KSJ Tracker May 7, 2013

MacLeans - In Canada, Tory gov't in "Orwellian" crackdown on scientists talking without a permit

It's been seven years since the conservative Canadian government led by prime minister Stephen Harper started to put muzzles on  federal employees who stray from the script when talking to the media. This prominently includes scientists and other researchers who might have opinions on interesting things, such as the nation's energy policies, wildlife and land management, climate trends, medical research priorities, and some things that are interesting just because they are interesting including odd animal behavior or astronomy or autocratic psychological syndromes.

   Nonetheless it remains a shock every time when reading again how deeply into its government institutions has penetratede the fervor to put barriers between scientists and reporters or other members of the public. Knight trackers have of course taken note of the disarray in scientists' freedom to talk directly with the Canadia public before (including posts by Deb Blum (here), Paul Raeburn (here), and yours truly (here).

   For the lastest north of the border, try this excellent rundown:

  It's tough enough for reporters in the US who, since the second Bush was in office and continuing at an appreciable level under Obama, are told that a p.r. person will have to sit in on any interview one might want to have. I once had the damnedest time getting to speak just one-on-one with an astronomer looking for planets circling other stars. Now, there's a policy minefield! But at least we down here tend to get a strong portion of the interviews reasonably promptly. In Canada one is lucky to get a nanny-sat interview within weeks of a request which might as well be never.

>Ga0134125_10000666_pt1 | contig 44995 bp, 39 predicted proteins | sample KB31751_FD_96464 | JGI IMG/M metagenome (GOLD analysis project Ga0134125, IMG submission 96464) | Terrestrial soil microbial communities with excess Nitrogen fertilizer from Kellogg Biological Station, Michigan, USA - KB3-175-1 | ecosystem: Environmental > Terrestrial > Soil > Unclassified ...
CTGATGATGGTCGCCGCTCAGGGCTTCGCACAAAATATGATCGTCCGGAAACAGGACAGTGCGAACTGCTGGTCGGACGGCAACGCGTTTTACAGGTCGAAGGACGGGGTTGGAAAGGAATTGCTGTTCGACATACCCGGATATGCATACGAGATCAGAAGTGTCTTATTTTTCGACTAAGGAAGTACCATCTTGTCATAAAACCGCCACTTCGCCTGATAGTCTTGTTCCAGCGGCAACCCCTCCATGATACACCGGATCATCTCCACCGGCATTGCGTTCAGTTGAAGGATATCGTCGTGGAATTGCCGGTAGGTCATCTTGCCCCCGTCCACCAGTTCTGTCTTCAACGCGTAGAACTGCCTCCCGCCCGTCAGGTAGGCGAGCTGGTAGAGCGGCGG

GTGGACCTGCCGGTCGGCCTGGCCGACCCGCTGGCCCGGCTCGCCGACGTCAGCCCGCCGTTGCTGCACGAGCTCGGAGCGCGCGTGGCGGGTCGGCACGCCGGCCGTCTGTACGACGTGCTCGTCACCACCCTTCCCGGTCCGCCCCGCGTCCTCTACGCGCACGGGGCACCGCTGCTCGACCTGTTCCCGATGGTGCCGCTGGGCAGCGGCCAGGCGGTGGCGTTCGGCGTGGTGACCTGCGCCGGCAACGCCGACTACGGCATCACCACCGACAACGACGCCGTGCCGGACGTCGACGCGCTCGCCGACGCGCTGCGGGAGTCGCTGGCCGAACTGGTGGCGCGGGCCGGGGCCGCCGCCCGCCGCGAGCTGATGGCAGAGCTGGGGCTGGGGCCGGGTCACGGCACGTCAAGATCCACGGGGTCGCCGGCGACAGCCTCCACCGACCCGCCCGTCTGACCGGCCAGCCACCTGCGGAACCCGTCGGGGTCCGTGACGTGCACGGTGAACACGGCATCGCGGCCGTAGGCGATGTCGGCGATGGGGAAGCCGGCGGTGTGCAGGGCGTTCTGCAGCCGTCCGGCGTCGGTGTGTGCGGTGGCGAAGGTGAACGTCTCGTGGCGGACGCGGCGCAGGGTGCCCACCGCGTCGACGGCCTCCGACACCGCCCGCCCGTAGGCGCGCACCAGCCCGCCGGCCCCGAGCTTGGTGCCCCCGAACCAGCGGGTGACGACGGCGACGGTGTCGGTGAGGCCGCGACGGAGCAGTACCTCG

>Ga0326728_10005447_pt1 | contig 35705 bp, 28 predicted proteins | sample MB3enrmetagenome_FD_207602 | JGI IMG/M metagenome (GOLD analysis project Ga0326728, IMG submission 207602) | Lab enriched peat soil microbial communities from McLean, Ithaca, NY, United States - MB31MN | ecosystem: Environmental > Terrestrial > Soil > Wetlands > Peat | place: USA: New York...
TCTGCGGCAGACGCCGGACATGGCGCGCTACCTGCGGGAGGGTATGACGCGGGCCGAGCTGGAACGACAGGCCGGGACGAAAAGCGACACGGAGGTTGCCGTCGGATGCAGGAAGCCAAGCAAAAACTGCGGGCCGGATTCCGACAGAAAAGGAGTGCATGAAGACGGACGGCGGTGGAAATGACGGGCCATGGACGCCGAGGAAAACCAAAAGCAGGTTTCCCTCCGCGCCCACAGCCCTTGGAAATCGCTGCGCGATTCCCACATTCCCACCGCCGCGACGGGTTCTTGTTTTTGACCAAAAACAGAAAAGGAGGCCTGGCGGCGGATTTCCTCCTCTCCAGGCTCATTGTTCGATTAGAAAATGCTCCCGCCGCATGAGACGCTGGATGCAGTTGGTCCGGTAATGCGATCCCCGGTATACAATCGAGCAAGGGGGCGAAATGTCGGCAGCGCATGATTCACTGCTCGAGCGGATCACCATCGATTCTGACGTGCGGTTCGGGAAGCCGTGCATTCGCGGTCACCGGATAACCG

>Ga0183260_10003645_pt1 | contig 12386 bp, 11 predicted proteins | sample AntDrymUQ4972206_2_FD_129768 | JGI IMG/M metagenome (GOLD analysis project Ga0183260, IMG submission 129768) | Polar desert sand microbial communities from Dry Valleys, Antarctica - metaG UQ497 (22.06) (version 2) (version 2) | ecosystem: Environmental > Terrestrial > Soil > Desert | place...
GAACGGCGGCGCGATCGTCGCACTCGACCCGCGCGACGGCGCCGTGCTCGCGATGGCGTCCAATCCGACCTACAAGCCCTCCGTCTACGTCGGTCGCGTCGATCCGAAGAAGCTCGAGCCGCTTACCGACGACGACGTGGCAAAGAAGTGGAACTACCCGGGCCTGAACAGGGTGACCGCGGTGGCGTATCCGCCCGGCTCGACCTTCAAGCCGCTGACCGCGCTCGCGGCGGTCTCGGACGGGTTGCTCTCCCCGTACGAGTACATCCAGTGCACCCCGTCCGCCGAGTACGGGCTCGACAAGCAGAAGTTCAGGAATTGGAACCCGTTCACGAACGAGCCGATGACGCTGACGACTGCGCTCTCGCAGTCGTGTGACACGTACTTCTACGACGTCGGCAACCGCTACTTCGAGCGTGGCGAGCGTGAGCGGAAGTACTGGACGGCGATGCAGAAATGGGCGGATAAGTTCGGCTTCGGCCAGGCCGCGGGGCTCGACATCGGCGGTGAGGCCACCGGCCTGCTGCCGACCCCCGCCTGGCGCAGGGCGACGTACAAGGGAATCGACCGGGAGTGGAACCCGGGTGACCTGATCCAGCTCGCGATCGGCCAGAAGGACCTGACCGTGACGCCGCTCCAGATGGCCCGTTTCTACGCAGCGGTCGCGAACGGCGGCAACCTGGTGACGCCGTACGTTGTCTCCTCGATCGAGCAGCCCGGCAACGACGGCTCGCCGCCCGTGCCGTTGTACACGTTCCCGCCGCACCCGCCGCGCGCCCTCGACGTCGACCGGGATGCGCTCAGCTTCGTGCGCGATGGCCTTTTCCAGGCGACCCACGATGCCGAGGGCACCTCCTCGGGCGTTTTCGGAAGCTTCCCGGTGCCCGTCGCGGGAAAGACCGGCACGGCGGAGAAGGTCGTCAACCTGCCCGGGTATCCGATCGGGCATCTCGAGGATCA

One can so easily remember the lessons we learned as Americans how different things are in lands with no freedom - places where government minders listen to one's conversations, and people can get fired or even jailed for simply speaking their mind without a signed pass from the secret police. I always figured Canadians were fellow travelers in the freedom boat. Looks like that vessel is starting to ride a little lower in the water. At least, so far, one doesn't read of any reporters or publishers up north arrested for printing what their beleaguered sources slipped past, or bravely openly defied, the censors in command.

  The MacLeans story simply declares that muzzling is underway. Other recent stories tend to state it with a real or implied question mark. A sampling of such reports on Canada's chill toward scientific staffs' freedom of speech:


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